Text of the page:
Aug. 28, 2012 – Mark Michels, M.D., recalls exactly when he became captivated with the retina, the delicate light-capturing tissue so critical to one’s vision.
He was a young ophthalmology resident observing one of his professors with utter fascination.
“The whole OR is dark and the only light is the light glowing out of the eye,” Michels recalled. “He is doing this amazing procedure with the retina —that was it for me.”
Since then, the 1985 UF College of Medicine graduate has built a successful three-physician ophthalmology practice, with offices in Palm Beach Gardens and Stuart, that focuses on diseases and surgery of the retina, vitreous and macula.
Additionally, Michels continues to foster his love for research, which he discovered as a young medical student working with William Woodson Dawson, M.S., Ph.D., a faculty member in the college’s department of ophthalmology and a longtime researcher of blinding diseases.
His practice has been involved in several national clinical trials, including the ground-breaking Lucentis trial, which led to a new treatment for age-related macular degeneration. In fact, Michels co-authored an article about the study that was published in the prestigious New England Journal of Medicine in October 2006. The article was selected as the sixth most important medical publication of 2006.
“It was a game changer,” he said of the Lucentis trial. “We can now treat with tremendous success the most devastating and leading cause of blindness in the over-65 age group.”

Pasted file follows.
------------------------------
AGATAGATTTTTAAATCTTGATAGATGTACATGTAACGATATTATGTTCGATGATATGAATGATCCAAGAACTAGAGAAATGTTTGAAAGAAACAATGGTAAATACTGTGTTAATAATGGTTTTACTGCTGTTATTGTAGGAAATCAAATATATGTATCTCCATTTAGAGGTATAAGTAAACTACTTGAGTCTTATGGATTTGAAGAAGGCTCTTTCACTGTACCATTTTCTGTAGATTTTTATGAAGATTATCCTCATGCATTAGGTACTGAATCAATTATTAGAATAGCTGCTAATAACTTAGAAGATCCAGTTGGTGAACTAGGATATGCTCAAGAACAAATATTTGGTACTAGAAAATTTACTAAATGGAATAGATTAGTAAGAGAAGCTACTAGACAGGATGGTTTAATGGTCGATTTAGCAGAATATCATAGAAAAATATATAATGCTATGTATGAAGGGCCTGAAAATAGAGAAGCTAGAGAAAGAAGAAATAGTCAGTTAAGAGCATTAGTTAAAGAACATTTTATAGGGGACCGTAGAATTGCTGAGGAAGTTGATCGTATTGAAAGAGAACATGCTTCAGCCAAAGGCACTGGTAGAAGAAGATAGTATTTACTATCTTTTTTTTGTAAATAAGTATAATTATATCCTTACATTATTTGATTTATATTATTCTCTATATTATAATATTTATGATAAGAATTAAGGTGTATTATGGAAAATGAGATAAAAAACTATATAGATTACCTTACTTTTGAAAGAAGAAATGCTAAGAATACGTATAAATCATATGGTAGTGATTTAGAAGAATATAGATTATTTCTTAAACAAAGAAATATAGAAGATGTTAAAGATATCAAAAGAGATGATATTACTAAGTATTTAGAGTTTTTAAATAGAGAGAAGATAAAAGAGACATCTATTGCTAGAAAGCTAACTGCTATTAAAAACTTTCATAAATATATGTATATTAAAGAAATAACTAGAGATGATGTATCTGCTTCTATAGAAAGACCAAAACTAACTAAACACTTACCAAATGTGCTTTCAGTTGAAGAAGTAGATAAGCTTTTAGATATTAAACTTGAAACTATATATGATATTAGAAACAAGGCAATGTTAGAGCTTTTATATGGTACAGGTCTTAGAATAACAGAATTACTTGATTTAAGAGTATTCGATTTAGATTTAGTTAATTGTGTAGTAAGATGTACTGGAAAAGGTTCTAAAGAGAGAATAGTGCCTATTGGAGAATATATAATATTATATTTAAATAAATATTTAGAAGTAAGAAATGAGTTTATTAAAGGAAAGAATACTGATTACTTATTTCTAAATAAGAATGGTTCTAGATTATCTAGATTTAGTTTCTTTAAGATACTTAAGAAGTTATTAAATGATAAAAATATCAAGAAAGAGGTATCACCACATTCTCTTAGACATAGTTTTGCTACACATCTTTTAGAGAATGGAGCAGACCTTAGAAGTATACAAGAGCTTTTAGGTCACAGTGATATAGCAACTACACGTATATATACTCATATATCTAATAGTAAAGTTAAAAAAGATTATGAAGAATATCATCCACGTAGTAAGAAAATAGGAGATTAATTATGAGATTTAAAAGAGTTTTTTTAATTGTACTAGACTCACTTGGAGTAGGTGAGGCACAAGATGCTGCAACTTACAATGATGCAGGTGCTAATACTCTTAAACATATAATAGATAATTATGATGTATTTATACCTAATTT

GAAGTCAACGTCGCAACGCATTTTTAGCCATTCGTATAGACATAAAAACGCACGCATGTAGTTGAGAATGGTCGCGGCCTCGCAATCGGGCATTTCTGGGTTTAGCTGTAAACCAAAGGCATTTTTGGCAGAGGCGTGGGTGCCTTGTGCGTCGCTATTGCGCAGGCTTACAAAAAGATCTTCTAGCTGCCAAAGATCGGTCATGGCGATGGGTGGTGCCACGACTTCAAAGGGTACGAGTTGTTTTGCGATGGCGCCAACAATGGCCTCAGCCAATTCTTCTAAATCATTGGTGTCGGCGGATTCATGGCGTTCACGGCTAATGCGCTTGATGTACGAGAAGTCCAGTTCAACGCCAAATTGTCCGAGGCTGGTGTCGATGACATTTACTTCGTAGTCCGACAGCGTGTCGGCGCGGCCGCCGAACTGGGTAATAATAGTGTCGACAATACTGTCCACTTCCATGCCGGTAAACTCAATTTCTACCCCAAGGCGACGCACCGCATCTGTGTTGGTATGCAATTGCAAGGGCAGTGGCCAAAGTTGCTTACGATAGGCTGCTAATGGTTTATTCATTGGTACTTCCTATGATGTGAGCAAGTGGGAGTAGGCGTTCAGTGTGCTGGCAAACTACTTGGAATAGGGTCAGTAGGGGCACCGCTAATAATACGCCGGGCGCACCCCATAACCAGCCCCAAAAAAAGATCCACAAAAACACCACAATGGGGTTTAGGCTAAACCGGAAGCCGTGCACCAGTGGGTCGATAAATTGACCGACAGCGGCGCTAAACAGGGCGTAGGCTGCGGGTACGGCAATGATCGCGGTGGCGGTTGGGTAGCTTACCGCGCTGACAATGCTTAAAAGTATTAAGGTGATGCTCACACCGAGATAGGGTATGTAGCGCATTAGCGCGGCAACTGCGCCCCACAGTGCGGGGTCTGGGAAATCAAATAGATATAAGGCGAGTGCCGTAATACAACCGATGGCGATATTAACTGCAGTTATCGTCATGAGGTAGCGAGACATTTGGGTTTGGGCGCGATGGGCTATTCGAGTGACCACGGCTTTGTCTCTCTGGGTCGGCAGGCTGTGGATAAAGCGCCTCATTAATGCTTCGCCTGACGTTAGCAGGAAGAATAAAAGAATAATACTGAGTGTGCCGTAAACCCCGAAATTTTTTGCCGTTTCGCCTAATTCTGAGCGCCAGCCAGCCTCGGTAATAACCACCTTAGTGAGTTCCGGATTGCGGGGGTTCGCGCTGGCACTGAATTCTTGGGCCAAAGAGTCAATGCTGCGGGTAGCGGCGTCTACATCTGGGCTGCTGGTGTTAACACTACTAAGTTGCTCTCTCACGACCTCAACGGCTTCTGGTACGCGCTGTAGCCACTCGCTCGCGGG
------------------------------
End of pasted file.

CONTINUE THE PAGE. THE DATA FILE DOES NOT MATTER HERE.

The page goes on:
In 2009, Michels strengthened his scientific pursuits and founded the Retina Care Research Institute of Florida Inc., an organization dedicated to independent medical research on eye conditions, particularly retinal diseases. The institute was established with a donation from a grateful patient, which allowed for the purchase of an optical coherence tomography machine that provides 3-D images of the macular anatomy.
“It’s really exciting to think that our work may impact patients I may never know,” he said.
Growing up in Clearwater, Michels was accepted into UF’s junior honors medical program and graduated from the UF College of Medicine with honors for research and the faculty award for research.
“UF is the best institution of higher learning I’ve attended so far — faculty are humble, no attitude,” he said. “Florida professors were there because they were passionate about medicine.”
He completed his ophthalmology residency at Emory University in Atlanta, then he was chosen for a two-year vitreo-retinal diseases and surgery fellowship at the UCLA Jules Stein Eye Institute, where he received the clinical fellow research award.
Michels credits UF with igniting his love of research and he ultimately hopes to pass that love along, using his institute to encourage current premedical or medical students to pursue retinal research.
“I’d like to spend more time using the research institute to help spark the interest that I was blessed with,” he said.